In the end, the man who imposed his will on the sport of basketball like no one else before him was outvoted, outmanned and outmaneuvered at the National Basketball Association's All-Star Game, pushed onto a pedestal just before tonight's opening tip by a group of younger players determined to pay tribute.

Michael Jordan, it turned out, would be no one's reserve. Despite not being voted into the starting lineup by the fans, as is custom, he started the final all-star game of his memorable career anyway after Toronto Raptors guard Vince Carter and New Jersey Nets guard Jason Kidd surrounded him, cajoled him and finally commanded him to strip off his warm-up gear and take the floor in Carter's place.

"Vince surprised me," Jordan said after coming off the court toward the end of the first quarter, and indeed, he looked uncharacteristically tight in the opening minutes before eventually rounding into such good form he was able to hit a fadeaway jumper that nearly won the game in overtime. Ultimately, the Western Conference ended up with a 155-145 double-overtime victory, but it was Jordan who took home an all-star record for career points, as well as vindication of his weeklong stance that basketball should be about how a player finishes, not starts.

He had staunchly declined all offers to move into the starting lineup, and maintained that he was not interested in charity. Yet with a packed Philips Arena pulsing with excitement and with Carter -- the one player who had previously said he wouldn't give up his spot for Jordan -- refusing to take off his own sweat suit, Jordan finally relented.

"I told [Carter] as I told the rest of the players, I've started 13 times, I didn't need to start a 14th," said Jordan, who has made it clear he will retire -- for good this time -- at the end of this season. "I hadn't wanted him to back down for what he stood for, but he wanted me to take the spot, and I thought it was very gracious of him."

It was a sharp turnaround for Jordan, who before the game had decreed, "I don't want my last game to be a circus, I want it to be a competitive game.

"I'm somewhat embarrassed because I have the feeling it's going to turn into the Michael Jordan show, which I don't want," he said, although considering the wave of esteem that had been building here all week, it was hard to see it happening any other way. For days, Atlanta has been stuffed with celebrities, athletes and fans desperate to see Jordan in his element once more, and by the time tonight's courtside introductions were made, the anticipation had reached the boiling point.

"There is no other place to be right now," said hip-hop luminary Snoop Dogg, who was joined in the first few rows of the arena by stars ranging from actor Adam Sandler to music entrepreneur P. Diddy to heavyweight boxing champion Lennox Lewis. Iran Brown, the Maryland boy wounded by sniper fire late last year, was also in attendance, as was Mariah Carey, who serenaded Jordan at halftime.

Jordan, 39, responded with watery eyes and a warm speech, thanking his fans and his family. He had appeared slightly more frustrated at the beginning of the game when he clanged his first seven shots off the rim and the backboard, missing even an uncontested dunk. But he made his eighth shot with a soaring layup, and by the end of the game he had gone 9 for 27, scoring 20 points while adding two assists and five rebounds.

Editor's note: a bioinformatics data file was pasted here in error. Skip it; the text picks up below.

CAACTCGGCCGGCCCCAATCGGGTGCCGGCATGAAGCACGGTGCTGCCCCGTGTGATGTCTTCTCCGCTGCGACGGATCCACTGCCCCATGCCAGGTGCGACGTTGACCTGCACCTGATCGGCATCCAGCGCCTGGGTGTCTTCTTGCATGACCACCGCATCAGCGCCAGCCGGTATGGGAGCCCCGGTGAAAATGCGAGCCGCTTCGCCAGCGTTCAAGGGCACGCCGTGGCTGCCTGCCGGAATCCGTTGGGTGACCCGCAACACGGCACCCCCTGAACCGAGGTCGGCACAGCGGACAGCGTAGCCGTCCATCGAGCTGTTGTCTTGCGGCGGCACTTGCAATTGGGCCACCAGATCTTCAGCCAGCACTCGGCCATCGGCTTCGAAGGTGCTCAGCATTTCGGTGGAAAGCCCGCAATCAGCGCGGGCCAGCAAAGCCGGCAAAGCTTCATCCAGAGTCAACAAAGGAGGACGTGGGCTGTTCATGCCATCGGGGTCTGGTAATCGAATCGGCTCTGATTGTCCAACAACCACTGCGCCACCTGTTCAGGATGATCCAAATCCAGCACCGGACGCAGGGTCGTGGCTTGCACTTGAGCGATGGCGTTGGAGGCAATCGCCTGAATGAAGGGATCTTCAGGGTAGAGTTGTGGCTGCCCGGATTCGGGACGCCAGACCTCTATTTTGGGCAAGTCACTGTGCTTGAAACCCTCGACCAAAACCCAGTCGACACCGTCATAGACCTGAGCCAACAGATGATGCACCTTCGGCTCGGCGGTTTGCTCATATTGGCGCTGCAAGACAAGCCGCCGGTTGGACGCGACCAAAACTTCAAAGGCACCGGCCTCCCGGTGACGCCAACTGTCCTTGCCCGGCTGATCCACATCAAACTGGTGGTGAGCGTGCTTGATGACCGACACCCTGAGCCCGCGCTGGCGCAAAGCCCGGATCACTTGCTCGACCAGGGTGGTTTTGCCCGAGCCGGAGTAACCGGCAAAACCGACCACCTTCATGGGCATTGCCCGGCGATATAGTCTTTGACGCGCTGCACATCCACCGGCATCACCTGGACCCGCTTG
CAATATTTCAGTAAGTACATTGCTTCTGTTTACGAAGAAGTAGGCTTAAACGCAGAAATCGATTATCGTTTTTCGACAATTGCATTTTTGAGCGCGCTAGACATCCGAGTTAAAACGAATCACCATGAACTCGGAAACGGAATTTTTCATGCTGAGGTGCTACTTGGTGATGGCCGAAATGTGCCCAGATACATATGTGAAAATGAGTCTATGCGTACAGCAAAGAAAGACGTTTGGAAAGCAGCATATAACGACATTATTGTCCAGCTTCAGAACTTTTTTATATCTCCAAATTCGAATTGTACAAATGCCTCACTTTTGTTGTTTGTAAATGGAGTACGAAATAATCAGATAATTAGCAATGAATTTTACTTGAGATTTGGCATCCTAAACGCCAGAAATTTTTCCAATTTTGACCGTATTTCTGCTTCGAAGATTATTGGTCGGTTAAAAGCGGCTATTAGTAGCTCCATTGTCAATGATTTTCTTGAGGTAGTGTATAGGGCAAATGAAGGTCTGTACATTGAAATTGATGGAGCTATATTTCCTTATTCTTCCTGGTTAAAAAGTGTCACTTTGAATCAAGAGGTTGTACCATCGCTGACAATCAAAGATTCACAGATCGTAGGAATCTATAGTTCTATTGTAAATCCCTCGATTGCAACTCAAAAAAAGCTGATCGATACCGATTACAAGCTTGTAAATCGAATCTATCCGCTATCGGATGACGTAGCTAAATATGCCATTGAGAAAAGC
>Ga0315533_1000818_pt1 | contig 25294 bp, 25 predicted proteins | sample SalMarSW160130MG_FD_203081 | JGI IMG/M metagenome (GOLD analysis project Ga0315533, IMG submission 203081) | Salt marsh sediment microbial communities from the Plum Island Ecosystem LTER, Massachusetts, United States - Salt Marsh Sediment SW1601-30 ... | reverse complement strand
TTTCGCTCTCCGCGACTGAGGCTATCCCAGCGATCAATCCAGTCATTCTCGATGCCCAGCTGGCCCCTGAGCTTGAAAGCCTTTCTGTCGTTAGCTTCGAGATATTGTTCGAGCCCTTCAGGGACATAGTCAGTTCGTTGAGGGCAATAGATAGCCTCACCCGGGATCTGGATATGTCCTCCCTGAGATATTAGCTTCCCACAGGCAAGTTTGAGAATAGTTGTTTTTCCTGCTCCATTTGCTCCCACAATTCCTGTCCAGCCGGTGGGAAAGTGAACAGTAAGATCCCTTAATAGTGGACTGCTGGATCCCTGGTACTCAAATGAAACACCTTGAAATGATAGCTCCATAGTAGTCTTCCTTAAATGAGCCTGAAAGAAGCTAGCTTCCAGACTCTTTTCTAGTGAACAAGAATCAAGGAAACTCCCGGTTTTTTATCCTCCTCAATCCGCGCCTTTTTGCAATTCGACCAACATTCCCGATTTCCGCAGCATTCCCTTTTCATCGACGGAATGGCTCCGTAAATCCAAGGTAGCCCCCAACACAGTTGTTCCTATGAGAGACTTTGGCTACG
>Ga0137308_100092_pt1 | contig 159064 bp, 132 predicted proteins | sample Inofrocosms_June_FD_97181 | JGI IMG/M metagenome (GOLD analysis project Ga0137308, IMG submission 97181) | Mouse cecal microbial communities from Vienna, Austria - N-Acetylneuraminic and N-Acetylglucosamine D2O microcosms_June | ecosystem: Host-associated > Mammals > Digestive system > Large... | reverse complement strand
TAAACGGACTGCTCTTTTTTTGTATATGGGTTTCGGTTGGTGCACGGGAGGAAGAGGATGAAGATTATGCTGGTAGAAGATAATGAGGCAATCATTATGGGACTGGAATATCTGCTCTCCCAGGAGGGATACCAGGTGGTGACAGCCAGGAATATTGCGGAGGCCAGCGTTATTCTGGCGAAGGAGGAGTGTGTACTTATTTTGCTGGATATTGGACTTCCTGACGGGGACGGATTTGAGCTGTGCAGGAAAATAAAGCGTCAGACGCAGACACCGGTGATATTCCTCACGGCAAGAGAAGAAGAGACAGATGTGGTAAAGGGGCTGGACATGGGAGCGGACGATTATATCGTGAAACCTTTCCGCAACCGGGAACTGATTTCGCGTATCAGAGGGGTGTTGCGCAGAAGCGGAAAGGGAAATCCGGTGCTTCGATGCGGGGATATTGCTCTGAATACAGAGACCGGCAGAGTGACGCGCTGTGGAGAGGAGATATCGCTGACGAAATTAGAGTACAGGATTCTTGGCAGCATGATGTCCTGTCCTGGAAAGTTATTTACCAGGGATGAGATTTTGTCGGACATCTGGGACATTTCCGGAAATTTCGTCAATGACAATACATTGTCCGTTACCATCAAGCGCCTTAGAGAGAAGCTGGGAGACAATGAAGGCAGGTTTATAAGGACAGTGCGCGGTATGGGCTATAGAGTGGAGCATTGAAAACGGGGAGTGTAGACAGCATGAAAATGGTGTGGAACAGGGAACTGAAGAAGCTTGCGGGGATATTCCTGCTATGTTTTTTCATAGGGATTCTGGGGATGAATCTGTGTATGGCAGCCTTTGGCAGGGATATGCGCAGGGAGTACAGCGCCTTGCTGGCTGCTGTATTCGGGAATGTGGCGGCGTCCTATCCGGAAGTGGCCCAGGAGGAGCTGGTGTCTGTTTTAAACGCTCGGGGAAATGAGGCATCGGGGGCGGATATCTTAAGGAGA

The performance was strong enough to give Jordan 262 career all-star points, pushing him past Kareem Abdul-Jabbar to No. 1 on the all-time list, and while Jordan did not earn the game's most valuable player honors, his Eastern Conference teammates did everything in their power to give him as many looks at the basket as possible. Many of them had taken the floor with vintage editions of Air Jordan shoes, and even Carter, who had been showered with criticism all week for his initial decision not to give up his starting spot, fed Jordan playfully, handling a scattering of boos with good grace.

"I'll get this opportunity again, and I want to thank the fans for voting for me," said Carter, who had been the league's third-leading vote-getter despite being limited to just 15 games this season by knee injuries. The NBA allows fans to vote for the game's starters and then asks the league's coaches fill out the reserve roster; players usually abide by the decisions, but in the past a few have given away their positions as a mark of respect.

Tonight was one of those times.

"Michael has never had a going-away celebration, because he's always retired abruptly," said longtime friend Charles Barkley, noting that this game in particular seemed like an appropriate moment to start the confetti. Stardom, after all, has been Jordan's hallmark as he's spent the last two decades redefining the role of a sports personality in modern American society. Endorsements, media coverage and player compensation all changed under his purvey, as did the NBA itself.

"The players in this game have to remember why they are making $10-15 million," said Magic Johnson. Apparently, the players in the game not only remembered but wanted to say thank you. And even Jordan, as reluctant as he was to accept their kindness, seemed to appreciate what the gesture meant in the larger sense.

"It's obviously been a very hectic weekend, but I got to enjoy some of the next generation of players, actually talk to them as opposed to just face them on the court," he said. "I think they are going to carry on the torch and be fine. I think the game of basketball is in good hands."

After a slow start, Wizards guard Michael Jordan had the crowd pumped when he nearly won the game in overtime.